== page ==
septic tank new regulations

NEW REGULATIONS for Private Sewage Systems including Septic Tanks

Tuesday, 7 April 2020

NEW REGULATIONS for Private Sewage Systems

Since the start of 2020, new rules have required any private sewage systems, such as septic tanks, that discharge water directly into a water course be upgraded. Anyone with a small sewage treatment tank or septic tank, must comply with the ‘general binding rules’ ensuring that all systems in the UK are properly maintained and do not cause pollution.

As of the 1st January 2020, existing septic tanks that discharge directly to surface water, i.e. into a stream, ditch or river, must be upgraded and no longer discharge in this way. There are three options for upgrading. These are:

  1. Connect the property to mains sewers
  2. Install a small sewage treatment plant where only treated sewage is discharged
  3. Install a drainage field

If considering a sale of your property in 2020, the upgrade to the system must occur before the sale is completed. In some cases, planning permission may be required to install a sewage treatment system and in the case of all system upgrades, building regulations approval must be sought if a new septic tank or treatment system is to be installed. In addition to having permission, the new system must comply with the ‘general binding rules.’

What are Septic Tanks & Small Sewage Treatment Plants?

If a home or business is not linked to mains sewage systems, waste water from the building – for example the shower, toilet, kitchen or household appliances will drain into a septic tank, small sewage treatment plant or cesspit.

Septic Tanks

Septic tanks are underground tanks where solids form a sludge at the bottom, whilst liquids discharge into a drainage field where bacteria treat it as it soaks away. Tanks are not allowed to discharge straight into the watercourse – such as a stream or river.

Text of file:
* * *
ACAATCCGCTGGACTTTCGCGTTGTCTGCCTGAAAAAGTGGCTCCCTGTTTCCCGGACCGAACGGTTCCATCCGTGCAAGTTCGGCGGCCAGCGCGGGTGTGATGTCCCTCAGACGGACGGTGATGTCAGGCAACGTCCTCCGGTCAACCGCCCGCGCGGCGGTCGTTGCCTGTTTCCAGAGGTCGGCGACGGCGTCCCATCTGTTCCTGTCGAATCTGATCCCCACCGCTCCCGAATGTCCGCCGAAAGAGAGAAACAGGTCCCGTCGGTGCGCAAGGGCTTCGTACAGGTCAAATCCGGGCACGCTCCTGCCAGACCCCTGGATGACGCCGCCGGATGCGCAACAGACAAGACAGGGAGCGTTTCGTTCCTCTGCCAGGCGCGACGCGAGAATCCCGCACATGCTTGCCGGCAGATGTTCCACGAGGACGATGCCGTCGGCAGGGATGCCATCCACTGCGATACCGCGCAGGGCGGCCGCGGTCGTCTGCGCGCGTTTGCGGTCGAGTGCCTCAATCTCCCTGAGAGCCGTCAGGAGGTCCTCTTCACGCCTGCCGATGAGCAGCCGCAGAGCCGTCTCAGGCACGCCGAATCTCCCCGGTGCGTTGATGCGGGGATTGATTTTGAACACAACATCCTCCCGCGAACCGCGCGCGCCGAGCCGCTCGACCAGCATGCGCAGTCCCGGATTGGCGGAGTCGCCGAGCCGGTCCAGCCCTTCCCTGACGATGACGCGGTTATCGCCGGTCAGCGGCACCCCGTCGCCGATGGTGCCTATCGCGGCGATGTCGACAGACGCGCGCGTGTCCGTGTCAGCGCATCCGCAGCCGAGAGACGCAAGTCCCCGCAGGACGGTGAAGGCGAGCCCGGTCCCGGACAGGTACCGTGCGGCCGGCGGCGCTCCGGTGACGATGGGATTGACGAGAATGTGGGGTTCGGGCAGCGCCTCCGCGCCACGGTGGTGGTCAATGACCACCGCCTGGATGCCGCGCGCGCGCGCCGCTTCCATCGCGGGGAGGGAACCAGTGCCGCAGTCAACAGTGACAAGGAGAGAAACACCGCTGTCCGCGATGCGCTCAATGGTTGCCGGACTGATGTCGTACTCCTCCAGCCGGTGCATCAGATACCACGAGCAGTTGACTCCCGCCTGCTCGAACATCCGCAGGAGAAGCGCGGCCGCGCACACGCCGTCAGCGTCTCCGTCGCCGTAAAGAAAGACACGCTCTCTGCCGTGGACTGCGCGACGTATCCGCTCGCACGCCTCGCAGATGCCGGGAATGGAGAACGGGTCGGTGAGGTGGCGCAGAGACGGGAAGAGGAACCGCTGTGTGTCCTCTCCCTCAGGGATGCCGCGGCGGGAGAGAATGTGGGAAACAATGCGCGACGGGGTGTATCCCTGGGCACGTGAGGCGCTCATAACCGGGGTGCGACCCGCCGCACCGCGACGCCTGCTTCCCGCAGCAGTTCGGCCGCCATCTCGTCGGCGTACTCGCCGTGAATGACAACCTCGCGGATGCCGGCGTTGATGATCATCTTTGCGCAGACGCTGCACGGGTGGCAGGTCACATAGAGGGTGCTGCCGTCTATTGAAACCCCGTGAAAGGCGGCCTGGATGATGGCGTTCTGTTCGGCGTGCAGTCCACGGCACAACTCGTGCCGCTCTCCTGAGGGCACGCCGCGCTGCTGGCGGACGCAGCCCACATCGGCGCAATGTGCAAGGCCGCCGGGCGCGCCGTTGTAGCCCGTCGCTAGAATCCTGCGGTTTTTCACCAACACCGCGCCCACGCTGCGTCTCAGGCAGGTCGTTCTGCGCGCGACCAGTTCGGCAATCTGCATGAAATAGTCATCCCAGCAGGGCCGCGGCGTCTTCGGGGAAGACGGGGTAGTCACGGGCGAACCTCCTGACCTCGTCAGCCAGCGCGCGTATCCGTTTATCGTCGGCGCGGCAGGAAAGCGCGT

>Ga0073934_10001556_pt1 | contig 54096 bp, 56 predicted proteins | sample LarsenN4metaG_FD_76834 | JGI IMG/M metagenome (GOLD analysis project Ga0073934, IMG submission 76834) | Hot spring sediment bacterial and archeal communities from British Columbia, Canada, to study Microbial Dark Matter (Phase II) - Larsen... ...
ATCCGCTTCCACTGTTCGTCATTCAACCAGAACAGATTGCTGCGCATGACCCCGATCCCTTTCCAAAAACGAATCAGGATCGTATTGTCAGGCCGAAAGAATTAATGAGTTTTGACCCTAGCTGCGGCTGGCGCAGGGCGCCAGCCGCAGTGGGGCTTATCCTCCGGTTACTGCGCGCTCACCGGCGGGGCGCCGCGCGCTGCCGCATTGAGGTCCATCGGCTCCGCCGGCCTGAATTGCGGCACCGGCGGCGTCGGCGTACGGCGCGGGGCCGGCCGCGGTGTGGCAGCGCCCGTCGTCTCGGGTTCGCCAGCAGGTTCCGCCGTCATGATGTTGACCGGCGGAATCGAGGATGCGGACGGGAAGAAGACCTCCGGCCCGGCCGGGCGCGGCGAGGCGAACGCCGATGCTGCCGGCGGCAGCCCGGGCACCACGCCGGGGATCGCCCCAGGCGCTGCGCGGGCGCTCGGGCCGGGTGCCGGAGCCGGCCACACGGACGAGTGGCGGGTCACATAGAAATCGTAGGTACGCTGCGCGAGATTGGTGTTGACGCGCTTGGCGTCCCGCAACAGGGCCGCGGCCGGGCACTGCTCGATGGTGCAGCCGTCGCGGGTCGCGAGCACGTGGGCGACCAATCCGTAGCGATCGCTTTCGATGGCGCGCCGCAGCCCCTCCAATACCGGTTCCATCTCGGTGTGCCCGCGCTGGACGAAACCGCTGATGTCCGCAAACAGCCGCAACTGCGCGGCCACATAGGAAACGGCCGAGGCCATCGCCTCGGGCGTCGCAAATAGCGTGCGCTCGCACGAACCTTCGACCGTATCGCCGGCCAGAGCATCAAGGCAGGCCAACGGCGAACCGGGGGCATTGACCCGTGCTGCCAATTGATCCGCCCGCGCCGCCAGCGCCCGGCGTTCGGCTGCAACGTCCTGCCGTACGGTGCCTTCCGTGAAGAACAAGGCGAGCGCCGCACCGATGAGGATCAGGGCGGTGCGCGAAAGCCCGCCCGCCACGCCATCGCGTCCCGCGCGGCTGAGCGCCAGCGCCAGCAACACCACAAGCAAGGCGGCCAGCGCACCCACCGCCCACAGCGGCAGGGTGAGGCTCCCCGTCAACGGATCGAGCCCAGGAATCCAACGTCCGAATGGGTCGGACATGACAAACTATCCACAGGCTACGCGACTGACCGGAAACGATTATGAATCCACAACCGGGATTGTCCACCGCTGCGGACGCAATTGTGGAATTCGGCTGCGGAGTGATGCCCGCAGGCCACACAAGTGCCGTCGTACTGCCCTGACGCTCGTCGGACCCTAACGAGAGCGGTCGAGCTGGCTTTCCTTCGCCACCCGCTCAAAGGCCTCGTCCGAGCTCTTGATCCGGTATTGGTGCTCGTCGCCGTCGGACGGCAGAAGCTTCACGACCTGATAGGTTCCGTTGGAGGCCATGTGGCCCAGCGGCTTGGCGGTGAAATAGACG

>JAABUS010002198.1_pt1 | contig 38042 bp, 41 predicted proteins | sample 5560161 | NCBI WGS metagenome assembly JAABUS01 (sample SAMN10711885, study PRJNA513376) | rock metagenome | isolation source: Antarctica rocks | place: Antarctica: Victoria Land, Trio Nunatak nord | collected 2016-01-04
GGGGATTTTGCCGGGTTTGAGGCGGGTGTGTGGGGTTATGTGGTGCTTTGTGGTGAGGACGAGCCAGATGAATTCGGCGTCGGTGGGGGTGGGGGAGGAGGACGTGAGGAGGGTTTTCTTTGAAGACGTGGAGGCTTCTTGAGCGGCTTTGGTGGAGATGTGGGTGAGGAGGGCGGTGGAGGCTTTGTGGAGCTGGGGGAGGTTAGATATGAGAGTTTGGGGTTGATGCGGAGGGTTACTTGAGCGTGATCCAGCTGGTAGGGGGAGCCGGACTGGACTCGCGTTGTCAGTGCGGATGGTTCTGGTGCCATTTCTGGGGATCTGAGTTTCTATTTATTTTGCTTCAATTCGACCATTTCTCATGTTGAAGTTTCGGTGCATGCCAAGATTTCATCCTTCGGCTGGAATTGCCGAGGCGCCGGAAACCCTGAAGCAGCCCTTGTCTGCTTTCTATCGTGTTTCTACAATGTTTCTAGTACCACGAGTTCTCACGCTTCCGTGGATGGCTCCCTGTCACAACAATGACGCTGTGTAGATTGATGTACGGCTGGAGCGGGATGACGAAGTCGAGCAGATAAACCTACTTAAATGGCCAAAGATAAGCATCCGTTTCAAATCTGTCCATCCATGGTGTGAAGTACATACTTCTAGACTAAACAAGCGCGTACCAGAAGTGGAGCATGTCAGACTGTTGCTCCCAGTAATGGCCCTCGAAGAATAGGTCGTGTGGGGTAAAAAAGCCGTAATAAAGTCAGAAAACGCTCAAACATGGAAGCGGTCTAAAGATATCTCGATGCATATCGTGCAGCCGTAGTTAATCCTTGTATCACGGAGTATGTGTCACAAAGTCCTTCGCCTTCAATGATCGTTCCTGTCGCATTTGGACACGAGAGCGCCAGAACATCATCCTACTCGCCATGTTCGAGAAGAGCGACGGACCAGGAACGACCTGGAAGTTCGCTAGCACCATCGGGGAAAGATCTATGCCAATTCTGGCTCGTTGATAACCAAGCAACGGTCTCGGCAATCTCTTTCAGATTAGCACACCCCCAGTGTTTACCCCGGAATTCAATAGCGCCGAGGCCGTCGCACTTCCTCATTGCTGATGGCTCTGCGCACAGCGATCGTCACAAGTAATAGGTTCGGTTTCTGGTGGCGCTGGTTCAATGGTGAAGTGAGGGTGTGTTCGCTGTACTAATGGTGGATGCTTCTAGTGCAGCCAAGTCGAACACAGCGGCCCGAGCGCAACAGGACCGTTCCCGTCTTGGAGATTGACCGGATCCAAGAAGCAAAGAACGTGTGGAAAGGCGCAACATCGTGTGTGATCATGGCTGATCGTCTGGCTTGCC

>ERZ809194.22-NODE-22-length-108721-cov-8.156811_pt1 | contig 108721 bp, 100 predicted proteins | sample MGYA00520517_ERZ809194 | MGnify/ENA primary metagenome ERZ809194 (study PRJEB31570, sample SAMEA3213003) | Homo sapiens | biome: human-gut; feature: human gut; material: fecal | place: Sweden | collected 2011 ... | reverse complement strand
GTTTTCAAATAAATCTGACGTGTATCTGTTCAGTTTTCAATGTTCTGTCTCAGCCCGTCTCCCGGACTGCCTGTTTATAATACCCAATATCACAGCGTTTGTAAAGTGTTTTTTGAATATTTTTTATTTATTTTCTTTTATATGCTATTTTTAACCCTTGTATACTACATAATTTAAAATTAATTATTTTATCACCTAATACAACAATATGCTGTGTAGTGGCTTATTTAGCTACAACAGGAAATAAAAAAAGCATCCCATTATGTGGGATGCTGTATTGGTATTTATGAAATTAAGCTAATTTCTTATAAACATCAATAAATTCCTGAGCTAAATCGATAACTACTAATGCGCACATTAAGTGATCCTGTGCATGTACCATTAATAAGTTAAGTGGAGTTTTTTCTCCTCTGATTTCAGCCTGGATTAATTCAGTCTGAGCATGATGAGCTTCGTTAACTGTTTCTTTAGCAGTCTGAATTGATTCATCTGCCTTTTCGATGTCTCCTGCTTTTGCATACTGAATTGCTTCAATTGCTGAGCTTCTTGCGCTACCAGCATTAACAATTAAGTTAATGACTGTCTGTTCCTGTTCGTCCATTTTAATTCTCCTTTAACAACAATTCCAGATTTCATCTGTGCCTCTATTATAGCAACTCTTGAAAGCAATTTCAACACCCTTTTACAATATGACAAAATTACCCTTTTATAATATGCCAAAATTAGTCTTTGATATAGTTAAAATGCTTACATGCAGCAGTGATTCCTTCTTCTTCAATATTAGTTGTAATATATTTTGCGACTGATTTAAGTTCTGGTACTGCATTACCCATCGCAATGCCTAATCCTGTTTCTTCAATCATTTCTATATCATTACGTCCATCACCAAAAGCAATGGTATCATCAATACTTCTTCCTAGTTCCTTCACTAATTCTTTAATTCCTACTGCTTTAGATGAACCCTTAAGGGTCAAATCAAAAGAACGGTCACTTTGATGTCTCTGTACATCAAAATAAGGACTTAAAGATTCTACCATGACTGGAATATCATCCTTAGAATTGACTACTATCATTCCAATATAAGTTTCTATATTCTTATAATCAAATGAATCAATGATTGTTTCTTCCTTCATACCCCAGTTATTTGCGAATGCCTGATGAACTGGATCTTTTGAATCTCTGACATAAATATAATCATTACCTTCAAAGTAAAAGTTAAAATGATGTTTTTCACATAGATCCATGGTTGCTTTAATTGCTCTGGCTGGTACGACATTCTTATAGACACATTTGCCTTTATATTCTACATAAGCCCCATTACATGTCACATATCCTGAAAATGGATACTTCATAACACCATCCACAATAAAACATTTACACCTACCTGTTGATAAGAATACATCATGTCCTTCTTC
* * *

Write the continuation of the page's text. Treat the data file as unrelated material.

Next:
Small Sewage Treatment Plants

Similar to a septic tank, a treatment plant aerates the bacteria using mechanical parts, meaning the residue can be discharged into a drainage field or directly into flowing water. These systems are no longer allowed to use a soakaway designed for rainwater, a well or a borehole to discharge effluent to the ground. If an existing system does include the use of a soak away, it must be changed to a drainage field or a permit from the Environment Agency must be applied for.

Cesspit or Cespool

In the case of a cesspit, raw sewage is stored in a sealed tank instead of being treated and discharged. These systems are not covered by the general binding rules, but must stay sealed, emptied when full, and never allowed to overflow or leak.

General Binding Rules Summary for Compliance

Environment Agency Permit

A permit is required when:

Support for Property Owners

If you require advice or support on the sewage system of your property, the adherence to these new rules or are taking on a property with a small sewage treatment plant, please contact our team who will be able to support you through any planning requirements or upgrades to the system.

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